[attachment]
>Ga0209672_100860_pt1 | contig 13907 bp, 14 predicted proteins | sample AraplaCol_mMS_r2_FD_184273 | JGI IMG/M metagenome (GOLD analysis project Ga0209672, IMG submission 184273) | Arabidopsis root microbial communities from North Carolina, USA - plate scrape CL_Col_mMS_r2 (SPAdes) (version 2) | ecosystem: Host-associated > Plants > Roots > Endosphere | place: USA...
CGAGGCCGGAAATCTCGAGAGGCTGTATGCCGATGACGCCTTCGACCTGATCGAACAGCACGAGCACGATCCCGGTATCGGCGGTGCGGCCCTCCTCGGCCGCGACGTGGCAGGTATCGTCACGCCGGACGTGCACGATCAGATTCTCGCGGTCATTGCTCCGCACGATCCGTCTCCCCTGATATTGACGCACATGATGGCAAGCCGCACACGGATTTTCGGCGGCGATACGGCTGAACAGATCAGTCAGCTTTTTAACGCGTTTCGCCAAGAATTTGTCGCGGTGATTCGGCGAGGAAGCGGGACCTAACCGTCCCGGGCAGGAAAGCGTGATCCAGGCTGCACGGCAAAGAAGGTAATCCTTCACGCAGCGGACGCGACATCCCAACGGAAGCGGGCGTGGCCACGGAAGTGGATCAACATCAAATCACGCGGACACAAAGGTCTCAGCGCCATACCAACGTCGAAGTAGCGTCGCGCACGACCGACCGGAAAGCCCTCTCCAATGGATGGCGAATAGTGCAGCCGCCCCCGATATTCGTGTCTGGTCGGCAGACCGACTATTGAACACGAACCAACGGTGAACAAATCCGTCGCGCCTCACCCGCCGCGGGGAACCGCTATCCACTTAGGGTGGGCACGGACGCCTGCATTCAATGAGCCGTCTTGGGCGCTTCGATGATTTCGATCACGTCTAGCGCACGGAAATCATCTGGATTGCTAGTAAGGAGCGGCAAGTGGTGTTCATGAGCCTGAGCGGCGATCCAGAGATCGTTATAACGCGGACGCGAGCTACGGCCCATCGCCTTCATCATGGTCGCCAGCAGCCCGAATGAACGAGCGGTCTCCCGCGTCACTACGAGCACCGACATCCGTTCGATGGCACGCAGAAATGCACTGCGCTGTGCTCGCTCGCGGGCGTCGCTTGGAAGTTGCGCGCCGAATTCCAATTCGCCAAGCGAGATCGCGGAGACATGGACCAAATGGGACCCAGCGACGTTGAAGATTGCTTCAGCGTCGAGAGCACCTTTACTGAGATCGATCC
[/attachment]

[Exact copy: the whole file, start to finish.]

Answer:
>Ga0209672_100860_pt1 | contig 13907 bp, 14 predicted proteins | sample AraplaCol_mMS_r2_FD_184273 | JGI IMG/M metagenome (GOLD analysis project Ga0209672, IMG submission 184273) | Arabidopsis root microbial communities from North Carolina, USA - plate scrape CL_Col_mMS_r2 (SPAdes) (version 2) | ecosystem: Host-associated > Plants > Roots > Endosphere | place: USA...
CGAGGCCGGAAATCTCGAGAGGCTGTATGCCGATGACGCCTTCGACCTGATCGAACAGCACGAGCACGATCCCGGTATCGGCGGTGCGGCCCTCCTCGGCCGCGACGTGGCAGGTATCGTCACGCCGGACGTGCACGATCAGATTCTCGCGGTCATTGCTCCGCACGATCCGTCTCCCCTGATATTGACGCACATGATGGCAAGCCGCACACGGATTTTCGGCGGCGATACGGCTGAACAGATCAGTCAGCTTTTTAACGCGTTTCGCCAAGAATTTGTCGCGGTGATTCGGCGAGGAAGCGGGACCTAACCGTCCCGGGCAGGAAAGCGTGATCCAGGCTGCACGGCAAAGAAGGTAATCCTTCACGCAGCGGACGCGACATCCCAACGGAAGCGGGCGTGGCCACGGAAGTGGATCAACATCAAATCACGCGGACACAAAGGTCTCAGCGCCATACCAACGTCGAAGTAGCGTCGCGCACGACCGACCGGAAAGCCCTCTCCAATGGATGGCGAATAGTGCAGCCGCCCCCGATATTCGTGTCTGGTCGGCAGACCGACTATTGAACACGAACCAACGGTGAACAAATCCGTCGCGCCTCACCCGCCGCGGGGAACCGCTATCCACTTAGGGTGGGCACGGACGCCTGCATTCAATGAGCCGTCTTGGGCGCTTCGATGATTTCGATCACGTCTAGCGCACGGAAATCATCTGGATTGCTAGTAAGGAGCGGCAAGTGGTGTTCATGAGCCTGAGCGGCGATCCAGAGATCGTTATAACGCGGACGCGAGCTACGGCCCATCGCCTTCATCATGGTCGCCAGCAGCCCGAATGAACGAGCGGTCTCCCGCGTCACTACGAGCACCGACATCCGTTCGATGGCACGCAGAAATGCACTGCGCTGTGCTCGCTCGCGGGCGTCGCTTGGAAGTTGCGCGCCGAATTCCAATTCGCCAAGCGAGATCGCGGAGACATGGACCAAATGGGACCCAGCGACGTTGAAGATTGCTTCAGCGTCGAGAGCACCTTTACTGAGATCGATCC